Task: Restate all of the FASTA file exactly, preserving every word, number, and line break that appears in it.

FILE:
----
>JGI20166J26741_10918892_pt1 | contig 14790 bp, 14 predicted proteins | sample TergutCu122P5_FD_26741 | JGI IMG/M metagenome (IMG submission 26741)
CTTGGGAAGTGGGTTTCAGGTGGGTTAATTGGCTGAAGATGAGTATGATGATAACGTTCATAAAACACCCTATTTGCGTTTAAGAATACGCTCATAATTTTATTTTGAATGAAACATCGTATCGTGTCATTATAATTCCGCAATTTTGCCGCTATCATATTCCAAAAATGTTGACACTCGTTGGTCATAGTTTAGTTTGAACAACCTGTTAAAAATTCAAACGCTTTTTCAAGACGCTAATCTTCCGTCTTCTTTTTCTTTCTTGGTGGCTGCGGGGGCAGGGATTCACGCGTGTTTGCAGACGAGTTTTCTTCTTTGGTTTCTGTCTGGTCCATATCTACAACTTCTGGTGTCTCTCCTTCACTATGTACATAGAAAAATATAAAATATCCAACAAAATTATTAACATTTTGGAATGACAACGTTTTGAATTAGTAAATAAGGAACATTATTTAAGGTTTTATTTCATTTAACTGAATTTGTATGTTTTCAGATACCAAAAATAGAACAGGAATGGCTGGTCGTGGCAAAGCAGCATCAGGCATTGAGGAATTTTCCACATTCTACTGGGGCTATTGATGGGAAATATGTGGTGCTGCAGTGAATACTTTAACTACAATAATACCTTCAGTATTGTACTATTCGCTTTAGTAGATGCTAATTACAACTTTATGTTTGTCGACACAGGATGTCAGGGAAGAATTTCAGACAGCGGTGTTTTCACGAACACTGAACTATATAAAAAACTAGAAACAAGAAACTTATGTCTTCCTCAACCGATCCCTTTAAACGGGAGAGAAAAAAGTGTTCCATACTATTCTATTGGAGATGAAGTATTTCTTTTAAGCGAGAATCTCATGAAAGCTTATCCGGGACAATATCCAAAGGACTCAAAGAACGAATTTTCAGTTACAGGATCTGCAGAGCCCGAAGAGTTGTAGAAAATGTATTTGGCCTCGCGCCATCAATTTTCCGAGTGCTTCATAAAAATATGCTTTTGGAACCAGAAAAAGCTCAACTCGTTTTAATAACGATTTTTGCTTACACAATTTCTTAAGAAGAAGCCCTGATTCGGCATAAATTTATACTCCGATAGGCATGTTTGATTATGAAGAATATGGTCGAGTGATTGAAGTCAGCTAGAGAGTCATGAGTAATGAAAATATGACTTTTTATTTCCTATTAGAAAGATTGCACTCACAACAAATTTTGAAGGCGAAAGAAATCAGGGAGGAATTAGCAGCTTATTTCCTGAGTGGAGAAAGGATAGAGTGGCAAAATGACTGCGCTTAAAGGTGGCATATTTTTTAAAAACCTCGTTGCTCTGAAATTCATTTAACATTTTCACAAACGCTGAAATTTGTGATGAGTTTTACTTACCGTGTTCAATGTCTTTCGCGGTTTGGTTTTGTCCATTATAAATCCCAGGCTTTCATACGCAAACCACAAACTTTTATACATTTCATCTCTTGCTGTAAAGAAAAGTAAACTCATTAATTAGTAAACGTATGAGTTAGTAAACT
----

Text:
>JGI20166J26741_10918892_pt1 | contig 14790 bp, 14 predicted proteins | sample TergutCu122P5_FD_26741 | JGI IMG/M metagenome (IMG submission 26741)
CTTGGGAAGTGGGTTTCAGGTGGGTTAATTGGCTGAAGATGAGTATGATGATAACGTTCATAAAACACCCTATTTGCGTTTAAGAATACGCTCATAATTTTATTTTGAATGAAACATCGTATCGTGTCATTATAATTCCGCAATTTTGCCGCTATCATATTCCAAAAATGTTGACACTCGTTGGTCATAGTTTAGTTTGAACAACCTGTTAAAAATTCAAACGCTTTTTCAAGACGCTAATCTTCCGTCTTCTTTTTCTTTCTTGGTGGCTGCGGGGGCAGGGATTCACGCGTGTTTGCAGACGAGTTTTCTTCTTTGGTTTCTGTCTGGTCCATATCTACAACTTCTGGTGTCTCTCCTTCACTATGTACATAGAAAAATATAAAATATCCAACAAAATTATTAACATTTTGGAATGACAACGTTTTGAATTAGTAAATAAGGAACATTATTTAAGGTTTTATTTCATTTAACTGAATTTGTATGTTTTCAGATACCAAAAATAGAACAGGAATGGCTGGTCGTGGCAAAGCAGCATCAGGCATTGAGGAATTTTCCACATTCTACTGGGGCTATTGATGGGAAATATGTGGTGCTGCAGTGAATACTTTAACTACAATAATACCTTCAGTATTGTACTATTCGCTTTAGTAGATGCTAATTACAACTTTATGTTTGTCGACACAGGATGTCAGGGAAGAATTTCAGACAGCGGTGTTTTCACGAACACTGAACTATATAAAAAACTAGAAACAAGAAACTTATGTCTTCCTCAACCGATCCCTTTAAACGGGAGAGAAAAAAGTGTTCCATACTATTCTATTGGAGATGAAGTATTTCTTTTAAGCGAGAATCTCATGAAAGCTTATCCGGGACAATATCCAAAGGACTCAAAGAACGAATTTTCAGTTACAGGATCTGCAGAGCCCGAAGAGTTGTAGAAAATGTATTTGGCCTCGCGCCATCAATTTTCCGAGTGCTTCATAAAAATATGCTTTTGGAACCAGAAAAAGCTCAACTCGTTTTAATAACGATTTTTGCTTACACAATTTCTTAAGAAGAAGCCCTGATTCGGCATAAATTTATACTCCGATAGGCATGTTTGATTATGAAGAATATGGTCGAGTGATTGAAGTCAGCTAGAGAGTCATGAGTAATGAAAATATGACTTTTTATTTCCTATTAGAAAGATTGCACTCACAACAAATTTTGAAGGCGAAAGAAATCAGGGAGGAATTAGCAGCTTATTTCCTGAGTGGAGAAAGGATAGAGTGGCAAAATGACTGCGCTTAAAGGTGGCATATTTTTTAAAAACCTCGTTGCTCTGAAATTCATTTAACATTTTCACAAACGCTGAAATTTGTGATGAGTTTTACTTACCGTGTTCAATGTCTTTCGCGGTTTGGTTTTGTCCATTATAAATCCCAGGCTTTCATACGCAAACCACAAACTTTTATACATTTCATCTCTTGCTGTAAAGAAAAGTAAACTCATTAATTAGTAAACGTATGAGTTAGTAAACT